Rose’s heartbreak mixes with amazing lyric incisiveness as she grapples with the simultaneous death of her mother and Stephanie’s first, short-lived, attempt to run away from home:
It was the strangest thing. Once your father called to let me know you were on your way back, I could feel Mother leaving me then. I could feel her body start to recede into the distance like she was walking away, each step wrenching my bones with the force of her pulling away. Oh I knew it’s all attached somehow my mother leaves my daughter returns. There is a thread that runs between them needs be, tug of war across the river Styx.
It is this very tug of war that lies at the center of the book and drives it so effectively. How the living and the dead, across generations, pull on each other through continuing influences and subsequent reflections. The reader witnesses the Healy family farm destroyed by a railroad cleaving its center, only to find the next generation working for the railroad itself.
Roether builds layer on layer in discrete sections that move from place to place and from era to era. In the heart of The Depression, a starving man finds charity in the Healy kitchen making soup of hot water and ketchup and pilfering some crackers as the young Rose and her sister look on and Rose reflects:
I realized then that you weren’t supposed to say anything if you saw somebody stealing ketchup and crackers to eat because being hungry was beyond saying yes or no to. We felt it too, Jeanne and I wouldn’t look at him though we looked at each other, because we didn’t know if that would ever happen to us, that we would have to sip from a little cup of ketchup soup to live on until the next little bit came from somewhere. We didn’t know if that was so common or not. The way children don’t know what in the world is strange, because it’s all so unfamiliar.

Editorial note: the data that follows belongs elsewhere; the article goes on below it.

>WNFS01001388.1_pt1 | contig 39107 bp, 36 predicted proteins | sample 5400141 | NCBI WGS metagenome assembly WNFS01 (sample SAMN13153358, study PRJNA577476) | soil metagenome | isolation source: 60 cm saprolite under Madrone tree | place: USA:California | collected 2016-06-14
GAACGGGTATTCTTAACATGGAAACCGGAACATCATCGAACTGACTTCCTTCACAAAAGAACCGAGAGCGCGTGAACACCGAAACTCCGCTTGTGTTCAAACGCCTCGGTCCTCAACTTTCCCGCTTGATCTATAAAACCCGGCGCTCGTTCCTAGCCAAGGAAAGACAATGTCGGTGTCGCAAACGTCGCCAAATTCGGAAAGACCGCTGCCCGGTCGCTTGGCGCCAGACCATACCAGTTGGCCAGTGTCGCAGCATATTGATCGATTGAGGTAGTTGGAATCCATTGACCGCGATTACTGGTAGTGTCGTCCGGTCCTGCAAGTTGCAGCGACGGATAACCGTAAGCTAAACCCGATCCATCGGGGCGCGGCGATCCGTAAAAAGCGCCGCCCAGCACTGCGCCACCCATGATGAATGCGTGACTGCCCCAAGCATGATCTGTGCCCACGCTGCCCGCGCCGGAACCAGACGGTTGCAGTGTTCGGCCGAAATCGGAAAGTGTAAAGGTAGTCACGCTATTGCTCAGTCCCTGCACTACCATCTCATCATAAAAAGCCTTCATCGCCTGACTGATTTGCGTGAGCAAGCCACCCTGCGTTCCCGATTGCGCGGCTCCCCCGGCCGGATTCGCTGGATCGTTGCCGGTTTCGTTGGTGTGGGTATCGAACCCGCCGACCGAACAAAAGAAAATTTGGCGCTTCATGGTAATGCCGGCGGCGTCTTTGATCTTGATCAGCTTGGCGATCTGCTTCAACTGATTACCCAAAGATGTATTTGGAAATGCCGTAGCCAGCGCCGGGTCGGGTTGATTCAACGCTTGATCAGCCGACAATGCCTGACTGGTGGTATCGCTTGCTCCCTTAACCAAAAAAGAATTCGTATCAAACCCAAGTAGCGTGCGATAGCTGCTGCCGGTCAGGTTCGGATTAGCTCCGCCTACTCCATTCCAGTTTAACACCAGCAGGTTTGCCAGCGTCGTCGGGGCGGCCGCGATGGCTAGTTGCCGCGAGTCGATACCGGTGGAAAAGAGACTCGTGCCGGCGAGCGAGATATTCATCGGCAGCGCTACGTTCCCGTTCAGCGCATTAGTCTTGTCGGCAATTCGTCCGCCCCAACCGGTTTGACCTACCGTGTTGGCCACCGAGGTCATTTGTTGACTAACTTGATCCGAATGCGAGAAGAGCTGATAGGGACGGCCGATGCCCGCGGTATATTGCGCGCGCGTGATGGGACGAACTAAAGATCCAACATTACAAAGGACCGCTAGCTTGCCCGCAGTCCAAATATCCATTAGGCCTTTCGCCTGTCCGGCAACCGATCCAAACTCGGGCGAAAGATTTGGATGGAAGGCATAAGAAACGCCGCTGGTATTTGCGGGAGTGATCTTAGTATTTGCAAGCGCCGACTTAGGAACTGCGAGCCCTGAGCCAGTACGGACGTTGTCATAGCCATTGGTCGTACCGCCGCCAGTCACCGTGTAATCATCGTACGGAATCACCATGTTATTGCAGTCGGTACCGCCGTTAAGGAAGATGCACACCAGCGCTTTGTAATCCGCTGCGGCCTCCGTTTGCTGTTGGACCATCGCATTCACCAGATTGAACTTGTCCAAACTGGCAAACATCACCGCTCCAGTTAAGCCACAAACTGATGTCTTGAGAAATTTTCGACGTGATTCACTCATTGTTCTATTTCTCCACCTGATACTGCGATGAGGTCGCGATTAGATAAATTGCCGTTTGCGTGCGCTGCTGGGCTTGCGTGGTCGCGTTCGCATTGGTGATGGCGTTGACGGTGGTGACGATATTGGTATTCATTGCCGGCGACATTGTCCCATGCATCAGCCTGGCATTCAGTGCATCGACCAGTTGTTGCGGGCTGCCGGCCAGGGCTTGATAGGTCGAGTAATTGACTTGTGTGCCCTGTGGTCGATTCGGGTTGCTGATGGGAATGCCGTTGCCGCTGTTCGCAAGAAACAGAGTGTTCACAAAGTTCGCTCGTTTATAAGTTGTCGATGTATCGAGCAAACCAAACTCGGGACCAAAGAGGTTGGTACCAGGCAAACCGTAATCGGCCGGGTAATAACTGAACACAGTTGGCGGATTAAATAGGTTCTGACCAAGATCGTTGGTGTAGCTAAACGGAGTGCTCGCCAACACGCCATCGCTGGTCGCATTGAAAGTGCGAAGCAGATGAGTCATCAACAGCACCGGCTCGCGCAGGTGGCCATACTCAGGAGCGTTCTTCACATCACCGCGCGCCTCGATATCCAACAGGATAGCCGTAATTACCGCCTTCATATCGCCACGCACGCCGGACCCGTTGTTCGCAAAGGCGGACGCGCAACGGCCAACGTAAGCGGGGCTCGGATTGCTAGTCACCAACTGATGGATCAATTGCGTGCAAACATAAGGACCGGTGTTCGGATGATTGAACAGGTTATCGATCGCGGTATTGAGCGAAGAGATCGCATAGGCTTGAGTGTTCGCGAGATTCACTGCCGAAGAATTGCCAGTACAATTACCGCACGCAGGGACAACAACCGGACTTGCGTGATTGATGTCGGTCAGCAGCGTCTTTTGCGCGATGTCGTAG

The voracious business of just-getting-by follows close on the heels of the characters in this powerful narrative, along with remarkable vignettes that capture Rose’s incisive, and often humorous, perceptions of people. As when, again impoverished, she must solicit public assistance from a county clerk she disdains:
I’ve known Mildred Walsh for ten years and I never did like her. Knew her when I was working for the answering service over on Lima Avenue there, she was the front desk girl. Could never stand the way she smiled and nodded her head when ever her husband Frank said a word, with her tight little curls and false eyelashes, has an eagerness reminds me of a poodle on a leash.
and later, in the same scene, exhibiting her dry humor when Mildred inquires about the size of her family:
“…Now how many children exactly do you have?” she asks gripping her pencil in her blood red talons.
How many children exactly? Like I usually just estimate, or like I might not know.
Many of Rose’s children scatter west. She understands why. While visiting her daughter Jane, in Berkeley, she is taken to the top of Mount Tamalpais and, as she gazes at “the little toy model” of San Francisco from that distance, she reflects on place and the limitations that her Midwest home imposes:
I thought now in Ohio we never get what you would call a view at all. No high ground to look out from. I wonder if that makes people different, that they never get up and away enough to look back on where they are.
Roether’s artful juxtapositions reveal how Rose and Stephanie are bonded, in part, by being remarkably suited to their respective times. Rose, the stalwart depression-era head-of-family, and Stephanie the relentless, willful, 60’s dreamer. Both assert their compelling independence as time and place permit. But there is more than this at the center of their connection to one another. They both carry the burdens that others can’t or won’t:
You saw what you had been given to carry. In how things are organized in this country, maybe every country, though I wouldn’t know, someone has to bear the burden for the sins of the other. Someone has to absorb what is wrong so the others can go on. Usually those who do it are those who are able to. You and I share that quality.
The above exemplifies the remarkably sustained power of This Earth You’ll Come Back To . Throughout, Roether gives us deeply nuanced, varied and unflinching portraits of challenging times, evocative places, and a family’s hardscrabble history told through the flawlessly drawn character of Rose Healy. May this finely written and deeply affecting novel find the discerning readership it deserves.
–Lindsay Hill, author of Sea of Hooks, 2013